Our first secular vacation is round the corner; we are getting a ten-day break as from Friday. All in all it has been a very pleasant period: a successful exchange, a meaningful Yom Kippur followed by an unexpected meal in a Sukkah and lots of sunny and dry weather.
The most surprising feature of these seven weeks however has been my students. Those who read my blog regularly may remember that I have complained at lengths about the pupils’ behavior in my school and the administration’s passivity.
This year things seem quite different. Most of my students are quite agreeable and teaching them is much more pleasant than last year.
My favorite group is a class of 27 ninth-graders. They are full of enthusiasm. They arrive in the classroom and greet me and each other in English. The oral participation is dynamic, relevant and they like to use the vocabulary they learned in previous lessons. Even the weaker ones seem to enjoy the lessons and are eager to show they can say something, even if it is not much.
I am grateful that I have such satisfying students and savor every minute of it. This blissful atmosphere reminds me of why I wanted to go into teaching and makes me feel useful again.
Those of you who read this blog regularly know that this year has been particularly difficult in our school. The seeds had been planted for troubles and we were not disappointed; troubles we got.
We tried to overcome some of them by creating a committee, we got rid of a few students (which is not as easy in real life as it may look in writing) and we had a useless meeting with the chief school administrator. Finally last week one of his collaborators came to see how the school works and advise us on “how to do better with less”. I won’t go into this much as it was both frustrating and a total mockery of what our job is. To put it in a nutshell we were told that teaching is all about running a group and never about sharing knowledge. I ended up feeling even more disillusioned and helpless.
The last straw came on Friday evening. We had some friends over for Shabbat: the mother is a retired teacher and her daughter teaches French, History and Geography in a vocational school. Her school has an annual show run by the students with drama, songs and dances. It is a rather small school by French standards with only 300 students, a hundred of which are boarders. This year forty students were taking part but only six parents turned up, the audience consisted mainly of teachers and boarders.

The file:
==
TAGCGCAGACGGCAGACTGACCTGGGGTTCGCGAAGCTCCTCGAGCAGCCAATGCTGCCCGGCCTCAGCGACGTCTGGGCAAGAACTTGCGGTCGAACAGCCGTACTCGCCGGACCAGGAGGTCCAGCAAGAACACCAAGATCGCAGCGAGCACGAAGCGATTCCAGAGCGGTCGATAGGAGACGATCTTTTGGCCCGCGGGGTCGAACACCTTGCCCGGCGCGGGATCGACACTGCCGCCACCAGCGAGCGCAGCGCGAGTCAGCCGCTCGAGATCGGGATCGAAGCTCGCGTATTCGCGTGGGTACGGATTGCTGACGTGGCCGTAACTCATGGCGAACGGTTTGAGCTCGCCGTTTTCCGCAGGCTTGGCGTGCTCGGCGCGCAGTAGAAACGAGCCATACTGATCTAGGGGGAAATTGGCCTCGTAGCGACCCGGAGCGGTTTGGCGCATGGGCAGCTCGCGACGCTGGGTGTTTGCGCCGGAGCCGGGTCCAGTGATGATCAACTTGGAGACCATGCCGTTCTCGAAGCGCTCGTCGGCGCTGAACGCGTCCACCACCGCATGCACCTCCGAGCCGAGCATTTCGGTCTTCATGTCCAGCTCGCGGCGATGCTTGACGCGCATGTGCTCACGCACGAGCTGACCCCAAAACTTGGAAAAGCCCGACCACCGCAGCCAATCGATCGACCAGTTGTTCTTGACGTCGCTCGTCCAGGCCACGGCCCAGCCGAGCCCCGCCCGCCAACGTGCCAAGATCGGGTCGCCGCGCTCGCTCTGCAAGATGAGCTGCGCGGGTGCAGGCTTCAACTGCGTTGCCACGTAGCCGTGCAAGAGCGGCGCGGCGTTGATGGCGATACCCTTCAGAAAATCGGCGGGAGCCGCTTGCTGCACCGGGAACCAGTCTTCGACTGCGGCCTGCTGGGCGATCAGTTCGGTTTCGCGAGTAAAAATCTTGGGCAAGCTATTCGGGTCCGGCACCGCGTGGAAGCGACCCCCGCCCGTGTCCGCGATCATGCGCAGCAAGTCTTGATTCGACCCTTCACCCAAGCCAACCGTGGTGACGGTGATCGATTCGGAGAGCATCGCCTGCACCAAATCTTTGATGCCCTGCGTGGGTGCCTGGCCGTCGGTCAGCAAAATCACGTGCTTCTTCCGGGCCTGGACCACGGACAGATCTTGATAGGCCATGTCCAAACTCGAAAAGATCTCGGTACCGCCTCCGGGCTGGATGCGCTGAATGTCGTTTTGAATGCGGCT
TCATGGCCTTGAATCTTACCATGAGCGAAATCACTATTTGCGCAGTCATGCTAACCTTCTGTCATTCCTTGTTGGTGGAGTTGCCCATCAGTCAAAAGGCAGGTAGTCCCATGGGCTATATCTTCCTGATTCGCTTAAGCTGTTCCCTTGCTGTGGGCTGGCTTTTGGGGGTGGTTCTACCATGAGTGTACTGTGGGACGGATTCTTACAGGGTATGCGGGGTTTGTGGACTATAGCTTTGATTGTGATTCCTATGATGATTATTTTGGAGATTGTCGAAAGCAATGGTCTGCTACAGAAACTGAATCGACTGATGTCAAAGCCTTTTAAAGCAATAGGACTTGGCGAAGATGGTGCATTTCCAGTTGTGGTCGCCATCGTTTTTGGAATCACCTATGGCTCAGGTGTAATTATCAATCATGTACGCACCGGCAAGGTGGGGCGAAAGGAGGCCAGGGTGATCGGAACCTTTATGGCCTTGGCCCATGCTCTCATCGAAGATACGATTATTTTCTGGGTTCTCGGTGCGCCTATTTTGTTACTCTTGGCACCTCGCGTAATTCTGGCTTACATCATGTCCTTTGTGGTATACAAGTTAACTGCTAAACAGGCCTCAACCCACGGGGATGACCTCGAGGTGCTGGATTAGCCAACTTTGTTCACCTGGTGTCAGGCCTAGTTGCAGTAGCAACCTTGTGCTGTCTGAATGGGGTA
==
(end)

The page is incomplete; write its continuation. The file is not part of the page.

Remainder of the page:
Her story just made me sad about the society we have created. People who do not hesitate to call the school whenever we say something that their children do not like, people who often threaten and verbally abuse the teachers and administration but cannot drive a few kilometers when their kids are on stage.
I do no think that I can really analyze this incident but I know that I find it depressing. At a point in the school year when we are usually looking forward to the following year and trying to come up with wonderful ideas that we hope will inspire our students to learn more, I am not sure I even want to teach for the rest of my working life.
Unlike what you seem to imply, I don’t particularly like to be angry/mad at you. What’s more, I’d appreciate if you could learn the meaning of “deadline” and understand why I am not terribly delighted when you hand in an essay four days late.
Things would be so much easier between you and me if you could realize that some people plan their work in adavance. When I intend to mark essays on Monday afternoons – especially when I know more are coming from a different class the following days- I’d like to do it then, not a week later.
Besides try and get out of your young heads that people who are trying to teach you a few basics about target dates, consideration and politeness are not monsters who hate you but human beings who might even care about your future.
Finally it isn’t pleasant to start the weekend in a foul mood because of your nasty remarks. You are 17 or even 18, please grow up.
How do you say goodbye to a collegue who was more than just a workmate?
I changed schools 16 years ago. After 7 years in a a junior high school I applied for a job in a nearby high school and got it. I was lucky to find a great team of English teachers.